But these great techniques often fall down. Why?

  • The techniques are inconsistent across people. Some are good at it, and some aren't.
  • It's difficult to impossible to ensure quality (completeness, consistency, integrity, etc.).
  • It's virtually impossible to maintain integrity of this information as things change.
  • It's inflexible in that you can't easily "drill down" to the details, or abstract up to the big picture when needed.
  • Typically there's an array of tools used to support the various techniques and they're not integrated.

So how do we get the benefit without all the bad stuff?

The goal of any requirements walkthrough is to let your team be expressive without sacrificing the manageability of the information. Look for solutions that allow you to ensure the ongoing integrity of the information you're dealing with, while at the same time letting you communicate it in a variety of ways to suit the message and audience.

Ideally you want a solution that enables you to both create a requirements model and simulate that model. The model provides the "nuts and bolts" of the solution. It lets you ensure everything fits together, that there are no overlaps or inconsistencies. It lets you drill down to the details or up to the big picture, and gives you a framework to maintain the information as things change.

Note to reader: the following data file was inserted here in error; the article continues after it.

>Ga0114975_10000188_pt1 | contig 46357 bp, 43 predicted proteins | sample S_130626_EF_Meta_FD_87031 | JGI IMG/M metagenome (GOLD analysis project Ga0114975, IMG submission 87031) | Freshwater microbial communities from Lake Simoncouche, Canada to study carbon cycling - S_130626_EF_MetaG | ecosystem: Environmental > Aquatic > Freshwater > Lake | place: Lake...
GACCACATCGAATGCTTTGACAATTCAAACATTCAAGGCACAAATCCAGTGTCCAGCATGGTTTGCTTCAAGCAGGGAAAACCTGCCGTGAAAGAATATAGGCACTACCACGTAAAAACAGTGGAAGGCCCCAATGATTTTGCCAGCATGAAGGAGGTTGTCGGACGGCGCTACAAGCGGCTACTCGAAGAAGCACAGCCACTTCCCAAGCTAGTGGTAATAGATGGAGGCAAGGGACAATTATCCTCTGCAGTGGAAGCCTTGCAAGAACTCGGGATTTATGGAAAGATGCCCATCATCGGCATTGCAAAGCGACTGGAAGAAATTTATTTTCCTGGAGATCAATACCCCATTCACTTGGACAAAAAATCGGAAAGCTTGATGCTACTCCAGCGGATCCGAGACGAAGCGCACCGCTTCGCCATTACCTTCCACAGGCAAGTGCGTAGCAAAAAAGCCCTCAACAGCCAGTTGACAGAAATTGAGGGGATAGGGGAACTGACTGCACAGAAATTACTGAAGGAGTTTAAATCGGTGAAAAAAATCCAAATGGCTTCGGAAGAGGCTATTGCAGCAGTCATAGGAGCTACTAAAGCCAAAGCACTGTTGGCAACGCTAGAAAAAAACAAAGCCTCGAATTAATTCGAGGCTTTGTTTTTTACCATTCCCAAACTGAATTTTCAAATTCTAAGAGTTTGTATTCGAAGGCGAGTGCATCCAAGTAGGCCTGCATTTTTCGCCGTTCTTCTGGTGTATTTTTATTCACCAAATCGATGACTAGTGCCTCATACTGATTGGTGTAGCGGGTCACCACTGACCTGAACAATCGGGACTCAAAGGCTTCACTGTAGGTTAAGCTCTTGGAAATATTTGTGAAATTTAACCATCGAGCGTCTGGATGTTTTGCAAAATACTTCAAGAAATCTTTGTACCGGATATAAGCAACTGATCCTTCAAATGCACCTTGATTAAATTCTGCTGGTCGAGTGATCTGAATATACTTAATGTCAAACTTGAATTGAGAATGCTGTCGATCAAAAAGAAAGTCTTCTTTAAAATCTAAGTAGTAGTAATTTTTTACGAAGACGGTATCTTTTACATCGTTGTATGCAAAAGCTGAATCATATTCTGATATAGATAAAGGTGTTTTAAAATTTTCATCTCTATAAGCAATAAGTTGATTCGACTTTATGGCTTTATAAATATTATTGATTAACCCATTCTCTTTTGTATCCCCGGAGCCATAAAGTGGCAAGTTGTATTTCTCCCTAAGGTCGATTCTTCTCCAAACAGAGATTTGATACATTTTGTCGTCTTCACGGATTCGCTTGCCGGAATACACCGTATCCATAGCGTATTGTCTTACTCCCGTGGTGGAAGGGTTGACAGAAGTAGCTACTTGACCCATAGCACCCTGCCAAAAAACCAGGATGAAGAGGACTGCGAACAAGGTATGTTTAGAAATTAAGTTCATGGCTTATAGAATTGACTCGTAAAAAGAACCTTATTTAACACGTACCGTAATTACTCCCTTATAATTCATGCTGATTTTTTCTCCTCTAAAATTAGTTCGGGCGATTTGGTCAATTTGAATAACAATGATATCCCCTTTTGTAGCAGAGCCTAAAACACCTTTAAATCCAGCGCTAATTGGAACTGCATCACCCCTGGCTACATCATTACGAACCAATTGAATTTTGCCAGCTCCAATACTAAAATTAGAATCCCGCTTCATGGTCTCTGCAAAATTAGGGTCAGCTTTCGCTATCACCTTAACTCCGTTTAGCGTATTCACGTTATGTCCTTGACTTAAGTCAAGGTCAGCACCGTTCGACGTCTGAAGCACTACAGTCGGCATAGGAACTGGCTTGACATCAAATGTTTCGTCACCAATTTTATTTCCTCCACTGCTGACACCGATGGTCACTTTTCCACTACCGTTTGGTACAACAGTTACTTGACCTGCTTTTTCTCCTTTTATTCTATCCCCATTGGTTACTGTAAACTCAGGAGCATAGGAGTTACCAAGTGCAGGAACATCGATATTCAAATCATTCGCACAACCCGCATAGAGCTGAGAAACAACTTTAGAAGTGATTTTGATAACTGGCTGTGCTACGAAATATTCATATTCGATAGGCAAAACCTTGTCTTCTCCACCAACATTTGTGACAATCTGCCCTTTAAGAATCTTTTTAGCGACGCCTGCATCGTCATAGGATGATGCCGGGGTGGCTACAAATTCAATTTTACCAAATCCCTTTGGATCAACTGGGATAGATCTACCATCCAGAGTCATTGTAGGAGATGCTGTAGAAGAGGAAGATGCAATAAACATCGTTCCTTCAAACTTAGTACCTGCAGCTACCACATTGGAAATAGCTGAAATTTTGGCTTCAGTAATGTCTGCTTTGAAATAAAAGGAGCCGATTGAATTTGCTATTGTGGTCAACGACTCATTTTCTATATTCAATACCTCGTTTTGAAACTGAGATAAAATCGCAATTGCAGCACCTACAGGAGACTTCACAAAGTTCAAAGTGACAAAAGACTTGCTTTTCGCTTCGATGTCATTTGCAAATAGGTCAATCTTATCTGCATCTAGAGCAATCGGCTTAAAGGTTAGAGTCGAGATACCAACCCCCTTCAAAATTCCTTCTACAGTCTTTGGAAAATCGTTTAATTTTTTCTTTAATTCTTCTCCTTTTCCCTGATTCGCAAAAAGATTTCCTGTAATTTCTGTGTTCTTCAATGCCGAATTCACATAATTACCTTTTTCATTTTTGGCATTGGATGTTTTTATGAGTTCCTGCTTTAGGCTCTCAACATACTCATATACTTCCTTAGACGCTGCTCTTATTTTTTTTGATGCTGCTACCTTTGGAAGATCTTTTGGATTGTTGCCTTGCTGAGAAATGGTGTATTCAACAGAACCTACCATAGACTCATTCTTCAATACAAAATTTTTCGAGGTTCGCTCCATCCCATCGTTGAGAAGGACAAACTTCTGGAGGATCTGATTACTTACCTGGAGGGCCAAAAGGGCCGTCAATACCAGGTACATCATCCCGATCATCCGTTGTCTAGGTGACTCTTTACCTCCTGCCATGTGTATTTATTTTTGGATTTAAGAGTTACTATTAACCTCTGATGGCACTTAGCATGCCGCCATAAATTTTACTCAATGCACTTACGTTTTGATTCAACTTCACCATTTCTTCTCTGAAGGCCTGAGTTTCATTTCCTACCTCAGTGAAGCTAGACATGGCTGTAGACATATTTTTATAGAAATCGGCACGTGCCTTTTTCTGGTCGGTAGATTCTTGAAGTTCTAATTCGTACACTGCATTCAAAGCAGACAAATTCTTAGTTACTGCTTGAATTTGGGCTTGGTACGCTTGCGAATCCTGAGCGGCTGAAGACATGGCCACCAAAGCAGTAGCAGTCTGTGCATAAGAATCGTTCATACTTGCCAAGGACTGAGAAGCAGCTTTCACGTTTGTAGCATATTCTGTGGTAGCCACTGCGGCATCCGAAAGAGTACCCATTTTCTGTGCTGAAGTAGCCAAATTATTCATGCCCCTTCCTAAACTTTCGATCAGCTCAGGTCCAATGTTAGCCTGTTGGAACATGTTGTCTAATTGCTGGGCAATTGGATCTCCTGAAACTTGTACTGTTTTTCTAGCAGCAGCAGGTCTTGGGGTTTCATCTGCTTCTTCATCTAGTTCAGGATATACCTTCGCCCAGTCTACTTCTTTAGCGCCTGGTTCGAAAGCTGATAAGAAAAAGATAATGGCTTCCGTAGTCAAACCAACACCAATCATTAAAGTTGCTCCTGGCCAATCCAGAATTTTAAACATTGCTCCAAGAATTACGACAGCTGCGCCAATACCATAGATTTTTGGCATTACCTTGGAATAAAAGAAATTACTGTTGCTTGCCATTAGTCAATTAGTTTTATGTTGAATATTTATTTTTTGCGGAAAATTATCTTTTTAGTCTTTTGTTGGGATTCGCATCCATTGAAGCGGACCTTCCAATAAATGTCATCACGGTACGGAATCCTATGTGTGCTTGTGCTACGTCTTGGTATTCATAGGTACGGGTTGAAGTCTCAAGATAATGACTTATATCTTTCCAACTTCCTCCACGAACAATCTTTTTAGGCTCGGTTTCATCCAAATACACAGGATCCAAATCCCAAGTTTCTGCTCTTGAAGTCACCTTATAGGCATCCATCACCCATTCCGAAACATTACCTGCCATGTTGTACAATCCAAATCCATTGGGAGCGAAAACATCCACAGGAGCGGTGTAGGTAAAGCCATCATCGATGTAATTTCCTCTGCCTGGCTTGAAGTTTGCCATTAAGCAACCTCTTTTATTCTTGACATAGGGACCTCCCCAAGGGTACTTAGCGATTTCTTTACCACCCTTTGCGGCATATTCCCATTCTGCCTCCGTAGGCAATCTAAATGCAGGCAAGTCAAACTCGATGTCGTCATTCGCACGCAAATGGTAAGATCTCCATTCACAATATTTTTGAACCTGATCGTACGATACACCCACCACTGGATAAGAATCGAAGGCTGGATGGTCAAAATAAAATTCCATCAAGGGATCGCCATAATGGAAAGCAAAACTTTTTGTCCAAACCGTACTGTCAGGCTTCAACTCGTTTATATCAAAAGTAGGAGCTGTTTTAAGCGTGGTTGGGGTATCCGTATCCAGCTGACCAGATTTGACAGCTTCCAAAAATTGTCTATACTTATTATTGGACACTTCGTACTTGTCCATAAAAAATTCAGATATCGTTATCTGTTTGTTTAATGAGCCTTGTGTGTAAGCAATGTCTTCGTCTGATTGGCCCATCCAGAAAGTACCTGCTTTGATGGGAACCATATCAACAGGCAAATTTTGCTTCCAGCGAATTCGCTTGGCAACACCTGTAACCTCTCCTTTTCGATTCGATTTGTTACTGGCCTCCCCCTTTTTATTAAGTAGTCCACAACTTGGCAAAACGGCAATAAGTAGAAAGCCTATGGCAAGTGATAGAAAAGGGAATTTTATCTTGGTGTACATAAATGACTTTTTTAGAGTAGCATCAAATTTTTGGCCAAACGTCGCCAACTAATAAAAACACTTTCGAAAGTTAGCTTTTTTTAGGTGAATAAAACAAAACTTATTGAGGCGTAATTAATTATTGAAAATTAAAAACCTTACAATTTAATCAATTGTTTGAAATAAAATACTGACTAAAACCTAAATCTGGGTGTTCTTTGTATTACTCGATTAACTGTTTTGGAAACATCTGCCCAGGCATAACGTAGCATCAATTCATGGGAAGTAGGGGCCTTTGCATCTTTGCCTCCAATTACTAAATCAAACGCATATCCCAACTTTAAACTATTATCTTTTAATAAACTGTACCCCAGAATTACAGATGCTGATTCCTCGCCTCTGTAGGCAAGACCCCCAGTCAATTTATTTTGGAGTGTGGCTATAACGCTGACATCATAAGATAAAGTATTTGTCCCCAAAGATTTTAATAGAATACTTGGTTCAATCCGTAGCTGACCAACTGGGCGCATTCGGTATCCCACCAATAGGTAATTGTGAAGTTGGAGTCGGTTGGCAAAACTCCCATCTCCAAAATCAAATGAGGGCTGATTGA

Simulation is the ability to bring the requirements to life similar to a prototype that you can execute and interact with. Simulation lets you be highly expressive when it comes to communicating with stakeholders -- it's sort of like watching the movie instead of reading the book. Ideally, you also want "multi-aspect" simulation. This is like letting each stakeholder independently control their own camera angle when watching the movie. Future end users can view the simulation from a user-experience perspective, interacting with functioning screen mockups of the user interface, and the designers and developers can view the simulation from a workflow perspective, considering business rules and monitoring how data will be used and acted upon.

Seeing the requirements from these different angles lets everyone truly understand the envisioned application. Feedback is informed and far more valuable. The number of review cycles, as you might imagine, drops.

So what does one of these requirements walkthroughs look like?